3 bước xây dựng thương hiệu cá nhân trực tuyến

personal-branding
Nguồn ảnh: JamesBrock

 

Khi bạn sử dụng Internet, bạn đang sở hữu một thương hiệu riêng. Dù bạn có nhận ra, hoặc có thích hay không, người khác vẫn đang tìm kiếm bạn trên Google.

Ấn tượng của họ về bạn sẽ được định hình bởi những nội dung họ tìm thấy, như ảnh đại diện của bạn trên Facebook, LinkedIn, Instagram; những nhận xét hay đăng tải bạn chia sẻ trên các mạng xã hội, hoặc một bài viết của bạn trên một trang báo…
Read more here

Advertisements

5 điều không nên khi gắn kết khách hàng trực tuyến

Hands Holding Customer
Nguồn ảnh: Smallbusinesspr

Dù doanh nghiệp bạn muốn gắn kết khách hàng qua trang web hay muốn họ thường xuyên theo dõi các hoạt động của bạn trên các kênh mạng xã hội, một điều vô cùng quan trọng bạn cần cần ghi nhớ chính là: cần phân biệt những hành vi sẽ tạo ra hiệu ứng tích cực và những hành vi có tác động ngược đối với nỗ lực gắn kết khách hàng của bạn. Khi doanh nghiệp không thể nhận rõ ranh giới giữa những hành vi này, bạn sẽ vô tình đẩy khách hàng càng xa mình hơn.

Bạn có thể tăng cơ hội thành công cho những nỗ lực gắn kết khách hàng bằng việc tránh 5 điều “không nên” dưới đây trong thời đại truyền thông số:
Read more here

Street food: Xoi Hang Hom

For a pack of delicious, rustic and traditional xoi with only VND5,000, head to Hang Hom. Words by me. Edits by Nick Ross. Photos by David Harris. The article was published on Word Vietnam Issue December 2014

EAT---4461---street-snacker-Xoi---DH

For those travelling to Vietnam, looking at guides and travel sites like Trip Advisor or CNN travel seems like common sense, as these sites advise on “not-to-miss” local dishes and eateries. Yet when it comes to sticky rice or xoi, one of Hanoi’s most unique dishes, Xoi Yen is recommended as the go-to place. Xoi Yen is the modern side of sticky rice thanks to its range of mix-ins like chicken breast, steamed pork and egg. But there’s also another side to xoi — the original and traditional version.
Read more here

Street food: Banh xeo To Hien Thanh

Banh xeo To Hien Thanh – one version of Hue’s original banh xeo made by a Hanoian who has deep love with the imperial city. Words by me. Edits by Nick Ross. Photos by Francis Roux. This article was published on Word Hanoi Issue March 2013.

street-snacker_banh-xeo_march13_fr_01

Once the imperial capital of Vietnam, Hue is still renowned for its royal cuisine. So much so that a large number of Vietnamese including many Hanoians have the firmly-held belief that it is the best of the country. Take banh xeo or fried pancake as an example. This dish may be familiar to many of us and people may encounter different versions of banh xeo as it is prepared differently throughout the country. However, to many Hanoians, the Hue version of banh xeo is the one that they prefer most. And while the exact origin of this dish remains a question, many think this Vietnamese fried pancake has its roots in Central Vietnam.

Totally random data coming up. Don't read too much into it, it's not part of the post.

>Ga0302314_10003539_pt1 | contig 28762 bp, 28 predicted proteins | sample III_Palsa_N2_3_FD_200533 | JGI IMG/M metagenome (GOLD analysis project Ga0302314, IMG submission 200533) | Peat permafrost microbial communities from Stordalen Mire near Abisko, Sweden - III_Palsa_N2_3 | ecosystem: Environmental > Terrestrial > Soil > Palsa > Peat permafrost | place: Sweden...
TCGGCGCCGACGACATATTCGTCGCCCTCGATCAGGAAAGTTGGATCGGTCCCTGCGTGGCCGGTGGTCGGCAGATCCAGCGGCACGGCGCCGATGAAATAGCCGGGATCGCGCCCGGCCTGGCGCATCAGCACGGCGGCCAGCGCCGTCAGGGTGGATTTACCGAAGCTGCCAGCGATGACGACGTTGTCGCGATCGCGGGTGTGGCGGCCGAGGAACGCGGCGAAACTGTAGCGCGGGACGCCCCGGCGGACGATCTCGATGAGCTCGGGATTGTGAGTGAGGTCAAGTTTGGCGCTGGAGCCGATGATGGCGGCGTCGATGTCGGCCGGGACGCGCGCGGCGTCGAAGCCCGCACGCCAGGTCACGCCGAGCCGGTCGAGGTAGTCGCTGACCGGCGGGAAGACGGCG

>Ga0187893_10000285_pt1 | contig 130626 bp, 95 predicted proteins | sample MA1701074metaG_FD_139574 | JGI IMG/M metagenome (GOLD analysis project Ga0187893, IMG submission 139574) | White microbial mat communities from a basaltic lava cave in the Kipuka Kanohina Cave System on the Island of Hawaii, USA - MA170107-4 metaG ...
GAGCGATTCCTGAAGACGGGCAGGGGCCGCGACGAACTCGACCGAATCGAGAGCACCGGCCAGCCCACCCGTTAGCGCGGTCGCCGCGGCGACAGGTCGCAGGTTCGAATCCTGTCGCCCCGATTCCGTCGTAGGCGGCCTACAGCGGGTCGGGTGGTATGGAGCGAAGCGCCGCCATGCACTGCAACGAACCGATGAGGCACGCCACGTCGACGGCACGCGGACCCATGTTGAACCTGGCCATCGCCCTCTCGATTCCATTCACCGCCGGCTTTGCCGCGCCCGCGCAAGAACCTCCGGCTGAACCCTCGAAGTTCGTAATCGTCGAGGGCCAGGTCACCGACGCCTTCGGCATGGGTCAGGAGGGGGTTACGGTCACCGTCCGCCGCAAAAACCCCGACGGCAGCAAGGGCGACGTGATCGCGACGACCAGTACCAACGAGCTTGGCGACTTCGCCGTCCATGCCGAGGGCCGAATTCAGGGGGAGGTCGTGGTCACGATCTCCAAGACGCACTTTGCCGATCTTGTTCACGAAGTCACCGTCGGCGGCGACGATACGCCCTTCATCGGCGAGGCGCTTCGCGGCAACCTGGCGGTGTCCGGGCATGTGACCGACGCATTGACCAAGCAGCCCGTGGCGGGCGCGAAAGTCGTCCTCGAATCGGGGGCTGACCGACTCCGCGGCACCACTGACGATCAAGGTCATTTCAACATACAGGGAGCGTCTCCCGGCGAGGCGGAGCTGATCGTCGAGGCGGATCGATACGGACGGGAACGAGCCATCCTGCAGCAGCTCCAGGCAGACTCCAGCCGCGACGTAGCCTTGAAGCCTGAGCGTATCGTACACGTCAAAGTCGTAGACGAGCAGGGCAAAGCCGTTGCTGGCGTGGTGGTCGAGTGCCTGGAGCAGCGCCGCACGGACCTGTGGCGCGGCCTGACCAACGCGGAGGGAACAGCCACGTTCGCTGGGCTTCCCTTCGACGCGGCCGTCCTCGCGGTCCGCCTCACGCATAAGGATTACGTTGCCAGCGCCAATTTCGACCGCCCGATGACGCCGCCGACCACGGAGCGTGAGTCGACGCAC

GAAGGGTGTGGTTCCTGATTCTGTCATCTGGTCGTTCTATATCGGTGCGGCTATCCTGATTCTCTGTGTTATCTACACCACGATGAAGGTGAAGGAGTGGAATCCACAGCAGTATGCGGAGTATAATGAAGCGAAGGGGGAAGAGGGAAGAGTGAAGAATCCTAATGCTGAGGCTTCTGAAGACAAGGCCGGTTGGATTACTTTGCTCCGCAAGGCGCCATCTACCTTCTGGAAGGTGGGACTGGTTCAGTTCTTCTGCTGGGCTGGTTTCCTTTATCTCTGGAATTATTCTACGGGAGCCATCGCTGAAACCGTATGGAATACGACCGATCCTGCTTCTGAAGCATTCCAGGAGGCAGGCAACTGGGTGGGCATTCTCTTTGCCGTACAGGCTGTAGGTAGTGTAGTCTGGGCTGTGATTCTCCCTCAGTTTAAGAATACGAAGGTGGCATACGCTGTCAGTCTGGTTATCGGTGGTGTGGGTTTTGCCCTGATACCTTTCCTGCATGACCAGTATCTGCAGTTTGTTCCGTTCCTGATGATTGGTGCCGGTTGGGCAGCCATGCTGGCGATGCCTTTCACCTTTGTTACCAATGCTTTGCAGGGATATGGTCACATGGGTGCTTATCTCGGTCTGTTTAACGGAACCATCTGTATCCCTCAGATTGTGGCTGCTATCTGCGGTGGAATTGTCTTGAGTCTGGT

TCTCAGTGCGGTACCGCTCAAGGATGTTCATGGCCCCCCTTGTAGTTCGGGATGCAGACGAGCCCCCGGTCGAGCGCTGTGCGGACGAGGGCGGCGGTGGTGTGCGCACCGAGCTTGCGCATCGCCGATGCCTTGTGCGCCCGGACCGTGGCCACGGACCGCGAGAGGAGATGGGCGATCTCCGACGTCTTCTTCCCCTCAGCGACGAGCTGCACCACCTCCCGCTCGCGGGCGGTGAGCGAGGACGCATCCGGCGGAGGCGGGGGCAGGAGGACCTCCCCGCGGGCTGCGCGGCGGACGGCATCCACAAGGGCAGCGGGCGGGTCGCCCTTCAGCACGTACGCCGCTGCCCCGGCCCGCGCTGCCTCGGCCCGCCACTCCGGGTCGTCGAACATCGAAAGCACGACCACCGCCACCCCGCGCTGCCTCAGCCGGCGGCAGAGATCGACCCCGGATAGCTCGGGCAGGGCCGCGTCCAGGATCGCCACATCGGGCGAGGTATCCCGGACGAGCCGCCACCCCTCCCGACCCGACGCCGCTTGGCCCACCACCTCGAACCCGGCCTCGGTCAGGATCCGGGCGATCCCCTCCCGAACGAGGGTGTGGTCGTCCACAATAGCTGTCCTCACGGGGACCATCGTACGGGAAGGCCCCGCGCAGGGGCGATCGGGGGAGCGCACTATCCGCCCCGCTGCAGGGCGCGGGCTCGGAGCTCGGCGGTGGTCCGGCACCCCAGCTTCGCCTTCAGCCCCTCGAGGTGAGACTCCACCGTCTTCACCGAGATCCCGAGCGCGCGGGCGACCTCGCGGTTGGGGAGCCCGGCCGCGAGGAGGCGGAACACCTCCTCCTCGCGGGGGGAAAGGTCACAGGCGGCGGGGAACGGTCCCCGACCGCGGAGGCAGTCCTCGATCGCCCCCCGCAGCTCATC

Read more here

Street food: Streetside Barbecue

streetsnackers_barbecue

Following my nose, I take a trip to the famous BBQ joint on Quan Su. Words by me. Photos and edits by Nick Ross. The article was published on Word Hanoi Issue March 2013.

I remember reading somewhere that the smell of bun cha is so irresistible that when the aroma of chargrilled pork drifts through the air, it’s impossible to focus on driving, even if you’re not hungry. And if the smell of chargrilled pork makes bun cha the so-called most tempting street food dish for lunchtime Hanoi, then do nuong or streetside barbeque is its nighttime equivalent.
Read more here

Street Food: Hidden treasures

I spent time discovering an array of street food in a quiet alley away from the hustle and bustle of Dong Xuan Market. Words by me. Edits by Nick Ross. Photos by Francis Roux. The article was published on Word Hanoi Issue May 2013.

street-snacker_avrl13_fr_04

Dong Xuan market. Maybe you’ve been there, maybe you haven’t. Merchants packed into every possible centimetre of pavement, customers claiming any remaining space. It’s alive and chaotic, there are deliveries, shouting, motorbikes, honking, pushing, collisions. If you’re in need of escape, a few quiet minutes, head east, keep your eyes peeled and you should soon see it. Dong Xuan Market alley. But go slow or you might walk right by, it’s so small it’s easy to miss. Read more here

Street Food: Banh bot loc chan

In this month’s Street Snacker, Huyen Tran explores the season’s longing for dumplings. Photos by David Harris

In this cold, it is easy to understand when we suddenly have a longing for dumplings. Let’s discover the Banh bot loc chan on Thuy Khue street. Words by me. Edits by Nick Ross. Photos by David Harris.The article was published on Word Vietnam Magazine – Issue December 2014.

EAT---3418---Street-Snacker,-Banh-bot-loc---DH

While exploring Vietnamese cuisine, you’ll find that northern Vietnam’s foods adapt accordingly to the weather. When autumn comes, Hanoians consider it a must to treat themselves to at least a handful of com, young green rice. And what a miss if their summer is without the sour taste of qua sau, dracontomelum! And — when the November weather gets pleasantly mild and cool during the day, with a colder breeze at night — it is natural that we suddenly have a craving for a hot banh gio (a rice pyramid dumpling), a bowl of chao trai (clam rice porridge) or a hot bowl of banh bot loc — Vietnamese pork and shrimp dumplings.

Read more here